Date of Award

12-2003

Degree Type

Dissertation

Degree Name

Doctor of Philosophy

Major

Psychology

Major Professor

John Lounsbury

Committee Members

Eric Sundstrom, Sky Huck, Mike Johnson

Abstract

The purpose of the current study is to empirically examine the relationship between personality characteristics and small business success. A cluster of 14 personality variables were examined using a work-based measure of personality, the Personal Style Inventory (PSI), adapted for small business owners. Small business success was operationally defined in terms of financial and personal dimensions of success. The two criterion variables assessed were business performance and work satisfaction. It was hypothesized that business performance and work satisfaction are positively related.

One hundred forty-seven small business owners completed the web survey. Correlational analyses revealed personality characteristics were significantly related to business performance and work satisfaction. Goal-setting orientation, emotional resilience, ability to sell self, social networking, and work-related locus of control were positively related to both business performance and work satisfaction. Additionally, autonomy, adaptability, competitiveness, optimism, risk tolerance, work drive, and tolerance for financial security were positively correlated with work satisfaction measures. Results also indicated that business performance and work satisfaction are moderately correlated. The hypotheses were further tested using step-wise regression procedures. Organizational variables (company age, size, and industry type) were controlled in the regression analyses. The fist regression analysis identified one personality variable, goal-setting, as a significant predictor and the model accounted for 8% of the variance in business performance. In examining work satisfaction, regression analysis identified optimism and work-related locus of control as significant predictors. The model accounted for 26% of the variance on owners' work satisfaction.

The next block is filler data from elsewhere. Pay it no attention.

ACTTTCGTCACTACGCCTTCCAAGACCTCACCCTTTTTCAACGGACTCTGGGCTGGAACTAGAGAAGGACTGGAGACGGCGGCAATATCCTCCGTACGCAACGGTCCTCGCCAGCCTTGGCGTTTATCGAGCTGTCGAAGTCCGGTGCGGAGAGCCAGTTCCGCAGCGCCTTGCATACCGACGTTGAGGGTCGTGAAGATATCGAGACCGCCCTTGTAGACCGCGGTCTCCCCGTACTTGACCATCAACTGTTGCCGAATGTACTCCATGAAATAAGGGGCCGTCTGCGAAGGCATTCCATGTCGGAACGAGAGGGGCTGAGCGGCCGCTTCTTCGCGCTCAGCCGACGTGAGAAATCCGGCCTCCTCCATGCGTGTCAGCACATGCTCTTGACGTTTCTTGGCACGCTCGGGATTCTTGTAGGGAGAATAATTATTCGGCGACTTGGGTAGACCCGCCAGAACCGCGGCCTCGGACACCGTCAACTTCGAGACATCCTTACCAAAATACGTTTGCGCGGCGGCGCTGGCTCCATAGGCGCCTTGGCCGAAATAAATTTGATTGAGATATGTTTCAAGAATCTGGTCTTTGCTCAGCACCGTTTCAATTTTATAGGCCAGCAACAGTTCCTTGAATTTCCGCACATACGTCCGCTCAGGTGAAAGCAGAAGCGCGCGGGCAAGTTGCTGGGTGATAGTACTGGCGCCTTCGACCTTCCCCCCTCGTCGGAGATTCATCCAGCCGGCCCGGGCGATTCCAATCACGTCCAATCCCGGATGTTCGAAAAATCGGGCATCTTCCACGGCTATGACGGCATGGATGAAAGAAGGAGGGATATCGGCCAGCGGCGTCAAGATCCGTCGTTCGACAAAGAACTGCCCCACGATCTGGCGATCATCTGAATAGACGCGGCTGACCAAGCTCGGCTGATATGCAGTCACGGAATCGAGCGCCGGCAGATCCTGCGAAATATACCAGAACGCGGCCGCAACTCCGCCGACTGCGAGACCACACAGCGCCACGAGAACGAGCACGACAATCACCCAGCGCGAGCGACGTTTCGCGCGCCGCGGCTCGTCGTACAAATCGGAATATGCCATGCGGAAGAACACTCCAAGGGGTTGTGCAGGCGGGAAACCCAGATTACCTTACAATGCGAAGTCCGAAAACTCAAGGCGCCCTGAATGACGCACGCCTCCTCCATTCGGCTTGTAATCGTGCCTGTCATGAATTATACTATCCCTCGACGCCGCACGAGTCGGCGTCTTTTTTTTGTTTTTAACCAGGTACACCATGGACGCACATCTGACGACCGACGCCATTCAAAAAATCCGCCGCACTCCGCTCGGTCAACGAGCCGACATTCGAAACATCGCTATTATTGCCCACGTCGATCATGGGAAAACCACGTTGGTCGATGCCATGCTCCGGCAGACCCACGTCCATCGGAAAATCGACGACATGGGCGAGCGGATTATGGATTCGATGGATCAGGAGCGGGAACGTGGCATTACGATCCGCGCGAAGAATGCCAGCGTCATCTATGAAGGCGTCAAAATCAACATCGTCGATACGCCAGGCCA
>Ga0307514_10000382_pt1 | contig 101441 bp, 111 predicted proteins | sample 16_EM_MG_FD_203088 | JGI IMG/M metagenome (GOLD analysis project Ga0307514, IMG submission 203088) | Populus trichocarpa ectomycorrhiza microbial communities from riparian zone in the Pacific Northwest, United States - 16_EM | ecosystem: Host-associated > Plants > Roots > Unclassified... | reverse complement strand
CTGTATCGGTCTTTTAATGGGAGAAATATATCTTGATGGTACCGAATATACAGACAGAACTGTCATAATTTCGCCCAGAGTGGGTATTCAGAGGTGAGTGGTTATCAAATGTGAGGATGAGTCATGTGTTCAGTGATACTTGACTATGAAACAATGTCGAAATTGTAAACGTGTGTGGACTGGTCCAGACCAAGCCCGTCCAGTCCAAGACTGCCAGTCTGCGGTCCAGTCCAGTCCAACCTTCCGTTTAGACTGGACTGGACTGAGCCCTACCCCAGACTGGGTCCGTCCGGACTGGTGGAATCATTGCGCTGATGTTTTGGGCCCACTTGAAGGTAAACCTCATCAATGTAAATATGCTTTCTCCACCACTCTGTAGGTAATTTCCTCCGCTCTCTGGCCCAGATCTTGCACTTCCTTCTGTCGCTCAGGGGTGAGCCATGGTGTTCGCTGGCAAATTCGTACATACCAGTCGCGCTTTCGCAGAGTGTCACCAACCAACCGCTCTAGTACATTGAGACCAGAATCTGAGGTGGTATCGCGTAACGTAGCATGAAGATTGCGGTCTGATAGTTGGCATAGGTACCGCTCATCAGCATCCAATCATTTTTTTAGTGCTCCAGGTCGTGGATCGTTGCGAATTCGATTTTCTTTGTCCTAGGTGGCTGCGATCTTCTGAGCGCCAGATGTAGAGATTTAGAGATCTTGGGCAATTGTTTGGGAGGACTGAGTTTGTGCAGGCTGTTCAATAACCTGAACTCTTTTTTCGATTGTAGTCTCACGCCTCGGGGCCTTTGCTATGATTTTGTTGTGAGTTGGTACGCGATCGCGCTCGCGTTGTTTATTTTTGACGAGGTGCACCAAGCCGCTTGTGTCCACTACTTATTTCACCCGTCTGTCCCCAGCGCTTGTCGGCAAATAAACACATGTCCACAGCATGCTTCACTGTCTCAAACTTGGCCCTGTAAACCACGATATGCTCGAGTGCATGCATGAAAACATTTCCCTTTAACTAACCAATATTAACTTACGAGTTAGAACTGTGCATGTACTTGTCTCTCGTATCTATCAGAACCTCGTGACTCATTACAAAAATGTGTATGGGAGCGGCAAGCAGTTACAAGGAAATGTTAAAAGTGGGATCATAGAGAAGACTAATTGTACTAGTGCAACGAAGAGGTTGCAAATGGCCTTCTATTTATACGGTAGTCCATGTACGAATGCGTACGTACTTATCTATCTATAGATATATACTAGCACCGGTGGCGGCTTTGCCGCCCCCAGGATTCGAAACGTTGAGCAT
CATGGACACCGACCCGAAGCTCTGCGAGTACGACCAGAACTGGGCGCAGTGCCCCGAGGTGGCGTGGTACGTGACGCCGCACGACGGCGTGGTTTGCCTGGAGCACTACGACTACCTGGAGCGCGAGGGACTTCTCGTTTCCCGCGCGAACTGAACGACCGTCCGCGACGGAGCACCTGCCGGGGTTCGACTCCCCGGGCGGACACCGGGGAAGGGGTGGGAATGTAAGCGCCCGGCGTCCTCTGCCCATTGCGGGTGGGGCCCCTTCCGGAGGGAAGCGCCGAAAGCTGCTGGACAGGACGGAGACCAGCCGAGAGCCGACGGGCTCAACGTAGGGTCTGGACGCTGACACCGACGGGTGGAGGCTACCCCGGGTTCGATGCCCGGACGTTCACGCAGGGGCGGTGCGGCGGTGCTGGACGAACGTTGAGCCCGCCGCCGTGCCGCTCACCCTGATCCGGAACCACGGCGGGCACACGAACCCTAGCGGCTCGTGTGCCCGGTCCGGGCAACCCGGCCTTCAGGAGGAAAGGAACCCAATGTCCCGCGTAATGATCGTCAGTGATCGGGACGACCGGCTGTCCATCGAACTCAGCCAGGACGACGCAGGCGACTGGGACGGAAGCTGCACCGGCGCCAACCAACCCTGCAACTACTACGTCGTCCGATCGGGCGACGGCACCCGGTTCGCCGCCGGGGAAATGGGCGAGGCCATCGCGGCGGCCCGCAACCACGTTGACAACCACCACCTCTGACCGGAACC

The findings of the present study provide further support for research evidence suggesting that entrepreneurs' personality traits are related to success outcomes. Studies of personality and small business success are useful in career counseling, personnel selection, and in the design of training and development programs for small business owners.

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Psychology Commons

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